World’s Scariest Drug (Documentary Exclusive)


[INTRO PLAYING] RYAN DUFFY: Welcome to
Bogota, Colombia. We’re here chasing after the
most dangerous drug in the world, burundanga. Burundanga is the source of
scopolamine, which is basically like the worst roofie
you can ever imagine times a million. You’re at the whim of
suggestions like, hey, take me to your ATM. Hey, come with me to
the hotel room– while you’re completely
conscious and articulate. Apparently there is a lot of
different parts of the plant that are a bit dangerous,
possibly a bit fun, depending on what you’re into. So we’re going to be looking
for the tree, talking to people who’ve had experience
with it, and seeing if we can find some of the actual
drug ourselves. [MUSIC PLAYING] RYAN DUFFY: So the deal with
burundanga is that it pretty much eliminates your
free will. So you’re awake and
you’re articulate. And to anyone else watching
you, it seems like you’re perfectly fine. But you’ve completely lost
control of your own actions. So you’re at the whim
of suggestions. And that’s how people take
advantage of you. I’ve heard a bunch of different
stories really running the gamut. Some of them sound like campfire
horror stories you’re told when you’re growing up. Stuff like, waking up in a
bathtub with an organ cut out and a sign saying, you
have five hours to get to the hospital. We’ve of course also heard
that it’s used as a date rape drug. We heard one particularly
chilling story where a guy was taken back to his apartment,
woke up the next morning in an empty apartment completely
confused as to what happened. Went down and said to his door
man, you know, why is my apartment empty? What happened? The doorman said, well, you
brought it out with two of your friends last night. All your stuff, you loaded
it into a van. And the guy was like, why
in the hell would you let me do that? And he was like, because
you told me to. So that’s kind of the stuff
we’re dealing with here, complete elimination of free
will while still acting which is pretty much the scariest
shit I can imagine. [PLAYING MUSIC] [SPEAKING FOREIGN LANGUAGE] RYAN DUFFY: Columbia’s
basically fucked. They had the longest running
guerrilla war in all of Latin America. They’ve essentially been at
civil war for 60 years. And really if you think about
it, they’ve never not been at war since they gained their
own independence. Other fun facts about Colombia,
definitely not from the Board of Tourism, include
the fact that one in every three kidnappings in the world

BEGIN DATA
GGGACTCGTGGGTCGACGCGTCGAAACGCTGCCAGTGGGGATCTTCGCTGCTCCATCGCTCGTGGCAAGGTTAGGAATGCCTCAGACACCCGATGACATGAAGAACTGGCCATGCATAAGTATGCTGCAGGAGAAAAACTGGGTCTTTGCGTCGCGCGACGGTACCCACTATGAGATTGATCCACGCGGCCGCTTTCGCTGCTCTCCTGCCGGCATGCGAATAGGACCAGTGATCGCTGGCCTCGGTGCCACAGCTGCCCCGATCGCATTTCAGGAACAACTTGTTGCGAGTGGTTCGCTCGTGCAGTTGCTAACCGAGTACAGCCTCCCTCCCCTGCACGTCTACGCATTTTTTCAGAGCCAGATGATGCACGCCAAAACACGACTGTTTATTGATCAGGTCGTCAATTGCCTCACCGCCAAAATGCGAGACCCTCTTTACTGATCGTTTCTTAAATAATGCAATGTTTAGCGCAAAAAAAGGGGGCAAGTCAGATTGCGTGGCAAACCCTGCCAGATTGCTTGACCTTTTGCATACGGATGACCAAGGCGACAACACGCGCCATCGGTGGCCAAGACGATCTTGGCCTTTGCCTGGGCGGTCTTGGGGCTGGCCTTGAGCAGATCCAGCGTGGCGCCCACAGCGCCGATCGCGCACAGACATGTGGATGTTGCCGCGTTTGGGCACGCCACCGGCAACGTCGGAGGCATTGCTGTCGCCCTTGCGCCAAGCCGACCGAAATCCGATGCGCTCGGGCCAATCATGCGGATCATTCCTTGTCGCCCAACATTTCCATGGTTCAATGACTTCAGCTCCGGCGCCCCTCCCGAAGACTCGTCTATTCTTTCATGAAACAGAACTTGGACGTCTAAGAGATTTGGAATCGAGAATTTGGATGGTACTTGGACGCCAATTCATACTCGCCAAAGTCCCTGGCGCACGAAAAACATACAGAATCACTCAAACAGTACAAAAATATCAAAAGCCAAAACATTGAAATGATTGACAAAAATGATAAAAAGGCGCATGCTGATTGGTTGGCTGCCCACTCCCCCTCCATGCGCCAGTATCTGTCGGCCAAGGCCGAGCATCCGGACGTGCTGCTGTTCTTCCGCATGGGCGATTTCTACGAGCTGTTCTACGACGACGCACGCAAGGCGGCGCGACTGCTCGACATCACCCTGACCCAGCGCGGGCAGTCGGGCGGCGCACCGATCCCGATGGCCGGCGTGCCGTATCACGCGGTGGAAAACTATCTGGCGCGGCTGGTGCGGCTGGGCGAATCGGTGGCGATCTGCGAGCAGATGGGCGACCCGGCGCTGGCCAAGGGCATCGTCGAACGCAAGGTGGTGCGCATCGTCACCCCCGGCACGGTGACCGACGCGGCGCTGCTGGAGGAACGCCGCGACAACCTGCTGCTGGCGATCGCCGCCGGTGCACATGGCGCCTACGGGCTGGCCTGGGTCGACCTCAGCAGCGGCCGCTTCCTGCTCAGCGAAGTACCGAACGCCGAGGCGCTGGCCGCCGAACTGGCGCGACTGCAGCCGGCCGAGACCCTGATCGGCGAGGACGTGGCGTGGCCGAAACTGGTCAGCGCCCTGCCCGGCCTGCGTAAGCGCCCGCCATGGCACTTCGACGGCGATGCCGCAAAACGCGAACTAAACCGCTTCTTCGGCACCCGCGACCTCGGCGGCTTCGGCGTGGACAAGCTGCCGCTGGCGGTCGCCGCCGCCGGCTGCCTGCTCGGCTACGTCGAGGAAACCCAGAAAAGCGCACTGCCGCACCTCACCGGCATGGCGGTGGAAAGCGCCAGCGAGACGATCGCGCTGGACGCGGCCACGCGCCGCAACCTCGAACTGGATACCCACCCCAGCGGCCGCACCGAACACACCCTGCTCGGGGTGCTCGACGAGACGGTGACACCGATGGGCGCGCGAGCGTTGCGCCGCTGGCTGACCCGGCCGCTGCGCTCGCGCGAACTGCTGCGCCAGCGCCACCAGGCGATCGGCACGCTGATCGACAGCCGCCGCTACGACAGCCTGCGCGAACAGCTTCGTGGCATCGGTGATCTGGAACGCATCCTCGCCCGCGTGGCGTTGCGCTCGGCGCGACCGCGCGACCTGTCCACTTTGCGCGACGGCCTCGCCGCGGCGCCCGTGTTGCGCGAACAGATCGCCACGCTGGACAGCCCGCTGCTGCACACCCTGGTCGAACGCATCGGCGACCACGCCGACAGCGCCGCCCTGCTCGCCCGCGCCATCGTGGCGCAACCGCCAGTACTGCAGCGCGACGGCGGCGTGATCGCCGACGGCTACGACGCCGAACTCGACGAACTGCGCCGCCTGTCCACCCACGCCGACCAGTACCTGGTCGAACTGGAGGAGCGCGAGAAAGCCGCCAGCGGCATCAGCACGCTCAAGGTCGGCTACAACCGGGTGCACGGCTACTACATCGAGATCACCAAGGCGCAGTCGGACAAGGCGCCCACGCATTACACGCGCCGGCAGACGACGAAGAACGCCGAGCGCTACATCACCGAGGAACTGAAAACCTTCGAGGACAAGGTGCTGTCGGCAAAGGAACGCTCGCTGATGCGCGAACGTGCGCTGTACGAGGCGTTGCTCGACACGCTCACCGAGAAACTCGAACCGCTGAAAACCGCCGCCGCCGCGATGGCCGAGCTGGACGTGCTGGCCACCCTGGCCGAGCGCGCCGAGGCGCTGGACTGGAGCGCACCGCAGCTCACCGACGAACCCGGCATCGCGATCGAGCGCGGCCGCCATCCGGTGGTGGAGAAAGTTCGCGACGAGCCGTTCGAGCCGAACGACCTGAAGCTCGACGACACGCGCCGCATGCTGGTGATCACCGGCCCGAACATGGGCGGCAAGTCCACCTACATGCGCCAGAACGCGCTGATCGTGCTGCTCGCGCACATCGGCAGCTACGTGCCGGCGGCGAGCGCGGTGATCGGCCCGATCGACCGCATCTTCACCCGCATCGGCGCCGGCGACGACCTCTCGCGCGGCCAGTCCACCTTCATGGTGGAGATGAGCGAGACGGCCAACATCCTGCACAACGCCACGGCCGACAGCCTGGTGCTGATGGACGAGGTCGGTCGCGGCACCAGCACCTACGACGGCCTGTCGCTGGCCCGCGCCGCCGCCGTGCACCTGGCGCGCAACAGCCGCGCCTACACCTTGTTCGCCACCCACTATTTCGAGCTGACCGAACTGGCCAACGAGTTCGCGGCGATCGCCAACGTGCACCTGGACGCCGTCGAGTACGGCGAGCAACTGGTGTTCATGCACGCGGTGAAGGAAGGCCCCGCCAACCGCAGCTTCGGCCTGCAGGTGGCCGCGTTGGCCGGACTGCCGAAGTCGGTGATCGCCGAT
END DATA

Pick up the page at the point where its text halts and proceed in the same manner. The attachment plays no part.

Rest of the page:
happen right here in Colombia. And as we all know,
it’s the cocaine capital of the universe. [SPEAKING FOREIGN LANGUAGE] RYAN DUFFY: Now the borrachero
tree, which by the way roughly translates to drunken binge
tree, is indigenous to the Northern Andean region. That includes Colombia, and
Ecuador, Venezuela. But the scopolamine is really
only used by the criminal element here in Colombia. [SPEAKING FOREIGN LANGUAGE] RYAN DUFFY: So despite the
insane homicide rates, the kidnapping, the narco
trafficking, the civil unrest, and everything else going on in
here in Columbia, we can’t seem to find a Colombian who’s
more scared of anything than falling asleep under the
borrachero tree. [MUSIC PLAYING IN FOREIGN
LANGUAGE] RYAN DUFFY: So far I’m
really into Columbia. I showed up. Beautiful women ordered
me dinner. And it’s fantastic. And they ordered a bottle
of whiskey to the table. I might not go back. [MUSIC PLAYING] [SPEAKING FOREIGN LANGUAGE] RYAN DUFFY: So it’s not
something that is popularly done down here then? RYAN DUFFY: Really? Not at all? [SPEAKING FOREIGN LANGUAGE] [SPEAKING FOREIGN LANGUAGE] RYAN DUFFY: Do you know people
that have been given burundanga? Do you have a cousin of
a friend of a cousin? [SPEAKING FOREIGN LANGUAGE] RYAN DUFFY: We’re here at the
Botanical Gardens on the outskirts of Bogota. We’re going to go see if we can
figure out what this plant actually looks like. [MUSIC PLAYING] RYAN DUFFY: Those right there
are the flowers that we’ve heard a lot about. And you can kind of put those
in a tea and you’ll hallucinate. You can also take the root down
there, put that in a tea. And again, you’ll hallucinate. And then there’s the cacao,
which kind of looks like the mini coconut of sorts. That has the seeds inside. [SPEAKING FOREIGN LANGUAGE] RYAN DUFFY: They actually just
crack the thing right there. And then this is where
the seeds are. I mean, that’s where everything
comes from, right? SANTIAGO STELLEY: Yeah. That’s what they use to actually
make the scopolamine. RYAN DUFFY: You’re
in business. The most dangerous drug
in Colombia and arguably the world. [SPEAKING FOREIGN LANGUAGE] RYAN DUFFY: The coke, at the end
of the day, I mean, with its obvious pitfalls and
dangers, is recreational. SANTIAGO STELLEY: Yeah. RYAN DUFFY: Whereas there’s
nothing at all recreational about what can be